Spring football has evolved over last 90 years
April 15, 2013
By John Hirn
Author of Aggies to Rams
Saturday the 2013 CSU Rams will complete their annual spring practices with the traditional Green and Gold Game at Hughes Stadium beginning at noon. The tradition of spring drills dates back nearly 90 years at CSU when Coach Harry Hughes adopted the idea from other schools around the nation to keep players fit and active when the game was not being played like it is in fall.
Hughes’s earliest spring drills date as far back as 1924 and continued throughout his career. The practices were frequently held in the school’s first indoor practice facility at the field house on College Avenue when spring snow prevented outdoor drills.
In the Hughes era, the spring drills were commonly nothing more than players suiting up and running football drills in springtime. The idea to scrimmage among the team was not as widely publicized, but the purpose of spring football to train the men that would take the field in fall evolved from this period of football.
After WWII more focus was placed on football around the country and when Coach Bob Davis arrived in 1947, he formalized the first official “Greens versus Golds” game to be played on Memorial Day, 1947.
A look at the Collegian and other newspaper clippings from the 1947 Green and Gold game is not that much different than what is seen today. Players faced off against one another with assistant coaches acting as head coaches for each team. They played hard, hit hard and had a purpose; a steak dinner for the winners and hamburgers for the losers. Coach Bob Davis was the observer to see what kind of talent he had for the 1947 season and alumni, fans and boosters came out to support the team.
Line coach Bob Sneddon took charge of the Green team with backs coach Mark Duncan as the head coach of the Golds. The Greens had quarterback Bob Hainlen, Joe Folsom and legendary end George Jones while the Golds had two eventual CSU Hall of Fame inductees Don “Tuffy” Mullison and Fum McGraw.
In the end the Greens won 13-6 and were awarded the steak dinner. However, Coach Davis found a way to get all of his players a steak dinner.
As the tradition of spring football marched on, some new traditions came about that created legendary stories from 1950s CSU football lore.
A new kind of spring game emerged in the 1950s that instead of just the current players battling against one another, they ended up playing former Aggies and Rams in a charity game. The Varsity vs. Alumni games of the late 1950s have become legend in CSU football history. They featured several players then playing in the NFL, pitted against the varsity players, some of whom ended up in the NFL.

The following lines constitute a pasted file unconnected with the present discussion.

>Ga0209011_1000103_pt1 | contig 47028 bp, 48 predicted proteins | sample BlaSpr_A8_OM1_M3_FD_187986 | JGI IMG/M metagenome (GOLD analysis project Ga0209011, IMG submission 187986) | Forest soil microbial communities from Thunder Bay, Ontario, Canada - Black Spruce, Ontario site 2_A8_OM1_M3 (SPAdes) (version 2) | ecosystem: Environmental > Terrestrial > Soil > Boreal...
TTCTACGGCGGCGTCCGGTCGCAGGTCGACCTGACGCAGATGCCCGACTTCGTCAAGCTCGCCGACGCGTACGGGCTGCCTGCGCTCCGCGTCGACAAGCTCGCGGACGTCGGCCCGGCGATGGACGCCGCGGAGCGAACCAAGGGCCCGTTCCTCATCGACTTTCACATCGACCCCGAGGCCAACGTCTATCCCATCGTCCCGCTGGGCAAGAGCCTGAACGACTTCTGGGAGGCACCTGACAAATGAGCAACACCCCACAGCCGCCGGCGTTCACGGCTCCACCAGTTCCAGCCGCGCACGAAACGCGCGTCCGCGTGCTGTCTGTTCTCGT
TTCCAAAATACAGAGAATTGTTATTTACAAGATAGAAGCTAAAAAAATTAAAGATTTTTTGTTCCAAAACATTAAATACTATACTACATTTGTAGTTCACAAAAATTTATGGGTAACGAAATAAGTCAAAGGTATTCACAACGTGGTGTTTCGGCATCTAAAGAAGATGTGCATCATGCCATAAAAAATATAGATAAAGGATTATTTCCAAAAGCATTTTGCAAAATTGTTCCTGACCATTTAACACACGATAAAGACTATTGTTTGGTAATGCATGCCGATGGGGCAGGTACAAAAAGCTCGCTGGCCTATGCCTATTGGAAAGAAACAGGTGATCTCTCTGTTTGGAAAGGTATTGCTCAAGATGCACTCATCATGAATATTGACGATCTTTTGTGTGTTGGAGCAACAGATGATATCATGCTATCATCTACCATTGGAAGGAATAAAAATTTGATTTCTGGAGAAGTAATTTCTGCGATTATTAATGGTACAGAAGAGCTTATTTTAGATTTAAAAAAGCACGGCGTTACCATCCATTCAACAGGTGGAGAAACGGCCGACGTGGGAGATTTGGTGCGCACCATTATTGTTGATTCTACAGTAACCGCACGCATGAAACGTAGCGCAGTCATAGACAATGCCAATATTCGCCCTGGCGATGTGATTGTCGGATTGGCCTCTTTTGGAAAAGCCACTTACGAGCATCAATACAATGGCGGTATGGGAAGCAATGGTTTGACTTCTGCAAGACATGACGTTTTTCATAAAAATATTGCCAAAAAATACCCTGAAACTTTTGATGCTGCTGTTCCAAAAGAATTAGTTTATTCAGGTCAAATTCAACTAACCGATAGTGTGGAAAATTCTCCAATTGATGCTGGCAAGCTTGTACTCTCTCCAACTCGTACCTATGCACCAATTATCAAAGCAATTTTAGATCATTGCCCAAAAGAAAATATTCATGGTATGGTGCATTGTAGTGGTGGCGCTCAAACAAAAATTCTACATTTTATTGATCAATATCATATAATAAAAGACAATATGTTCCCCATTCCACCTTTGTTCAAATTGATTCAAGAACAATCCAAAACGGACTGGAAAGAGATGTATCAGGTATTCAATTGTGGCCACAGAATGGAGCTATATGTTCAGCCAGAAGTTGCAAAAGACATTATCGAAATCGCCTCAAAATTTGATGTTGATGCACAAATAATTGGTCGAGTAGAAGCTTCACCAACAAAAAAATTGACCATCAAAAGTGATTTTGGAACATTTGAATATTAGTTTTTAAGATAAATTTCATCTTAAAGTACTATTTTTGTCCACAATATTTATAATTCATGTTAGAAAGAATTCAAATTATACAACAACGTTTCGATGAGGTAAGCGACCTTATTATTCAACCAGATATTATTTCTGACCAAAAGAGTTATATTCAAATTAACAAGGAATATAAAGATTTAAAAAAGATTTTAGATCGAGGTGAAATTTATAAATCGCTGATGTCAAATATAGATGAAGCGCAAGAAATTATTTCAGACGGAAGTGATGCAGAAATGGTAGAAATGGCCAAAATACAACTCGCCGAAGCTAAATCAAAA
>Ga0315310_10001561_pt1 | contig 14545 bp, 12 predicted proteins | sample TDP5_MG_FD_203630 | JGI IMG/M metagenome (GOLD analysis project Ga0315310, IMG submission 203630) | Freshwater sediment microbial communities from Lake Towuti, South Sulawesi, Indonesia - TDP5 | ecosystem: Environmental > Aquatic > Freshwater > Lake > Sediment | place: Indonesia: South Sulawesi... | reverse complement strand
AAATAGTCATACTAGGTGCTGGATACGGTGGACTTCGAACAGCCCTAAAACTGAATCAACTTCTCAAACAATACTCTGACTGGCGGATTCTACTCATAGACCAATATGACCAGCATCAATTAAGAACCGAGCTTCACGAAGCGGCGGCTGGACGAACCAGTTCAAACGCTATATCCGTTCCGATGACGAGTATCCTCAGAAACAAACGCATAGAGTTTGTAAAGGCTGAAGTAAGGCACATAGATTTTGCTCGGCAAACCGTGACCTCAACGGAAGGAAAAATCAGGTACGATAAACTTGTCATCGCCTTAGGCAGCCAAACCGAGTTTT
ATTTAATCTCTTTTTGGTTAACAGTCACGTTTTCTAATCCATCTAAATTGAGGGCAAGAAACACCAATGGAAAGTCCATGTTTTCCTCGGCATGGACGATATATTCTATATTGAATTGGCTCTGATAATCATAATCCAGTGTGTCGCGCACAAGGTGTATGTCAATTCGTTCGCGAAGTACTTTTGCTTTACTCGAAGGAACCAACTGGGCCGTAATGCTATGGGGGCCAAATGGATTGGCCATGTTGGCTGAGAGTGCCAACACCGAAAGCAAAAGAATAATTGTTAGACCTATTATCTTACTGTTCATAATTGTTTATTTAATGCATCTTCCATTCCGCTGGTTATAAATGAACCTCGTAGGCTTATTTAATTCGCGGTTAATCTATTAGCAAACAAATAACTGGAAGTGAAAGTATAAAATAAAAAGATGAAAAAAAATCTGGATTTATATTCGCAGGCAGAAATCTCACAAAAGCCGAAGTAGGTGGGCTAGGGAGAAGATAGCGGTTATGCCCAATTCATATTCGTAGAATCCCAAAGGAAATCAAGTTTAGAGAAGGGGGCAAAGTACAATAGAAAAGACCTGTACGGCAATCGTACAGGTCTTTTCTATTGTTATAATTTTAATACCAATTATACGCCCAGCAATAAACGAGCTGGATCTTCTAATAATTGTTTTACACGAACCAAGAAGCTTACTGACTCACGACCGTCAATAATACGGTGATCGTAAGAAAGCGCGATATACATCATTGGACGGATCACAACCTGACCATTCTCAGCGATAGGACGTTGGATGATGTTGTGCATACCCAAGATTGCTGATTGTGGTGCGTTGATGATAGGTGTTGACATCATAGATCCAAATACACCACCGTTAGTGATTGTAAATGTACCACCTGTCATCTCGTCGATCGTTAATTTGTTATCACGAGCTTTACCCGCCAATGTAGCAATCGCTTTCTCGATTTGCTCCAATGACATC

The 1957 game was played on May 18th at 7:30pm at Colorado Field and it was a fund raiser to help the Lyle Stucker Scholarship Fund. Stucker, a member of the 1949 Raisin Bowl team, had been killed in the Korean War and his former teammates came back each spring to help raise money for a scholarship in his name.
The 1957 game program reads like a who’s who of CSU football greats on the Alumni team. Don Burroughs, defensive back for the Los Angeles Rams at the time, played his old quarterback position. At right halfback, Chicago Cardinal Alex Burl played alongside left halfback and Detroit Lion Jack Christiansen. Pittsburgh Steelers guard Dale Dodrill was the fourth NFL player on the Alumni team while end Jim David of the soon-to-be 1957 World Champion Detroit Lions was the fifth Ram legend still in the NFL in 1957.
The sixth NFL player was one of three brothers on the Alumni team. Gary Glick, who had just completed his rookie season with the Pittsburgh Steelers, joined his older brother Ivan and Leon to play against their youngest brother and CSU’s starting quarterback for the 1957 season, Fred Glick.
In a 2008 interview, Gary Glick remembered this game well because his mother told him and his older brothers, “You big boys go easy on your little brother Freddy.” So the older Glick brothers went out in the Alumni game pitted against their little brother only to have young Freddy hit his NFL-employed brother Gary so hard it nearly knocked his teeth out. Fred Glick went on to play in the NFL with the Cardinals and the AFL with the Oilers.
The 1958 and 1959 Alumni game programs continued to feature some of the greatest players, whether in the NFL or not, that had graced Colorado Field during the Bob Davis era. Bob Weber, George Jones, Harvey Achziger, Jerry Callahan, Frank Faucett, Larry Barnes and of course their head coach and eventual Pro Football Hall of Fame inductee, Jack Christiansen. Eventually the game had to be discontinued to prevent injuries.
Spring football is a rite of passage for many players and fans. It is a time when many former players come back to visit and fans enjoy getting out to the stadium to see the team that will be on the field in the fall. It is also the time to renew Ram Club memberships, season tickets and get ready for the next year of Rams Football.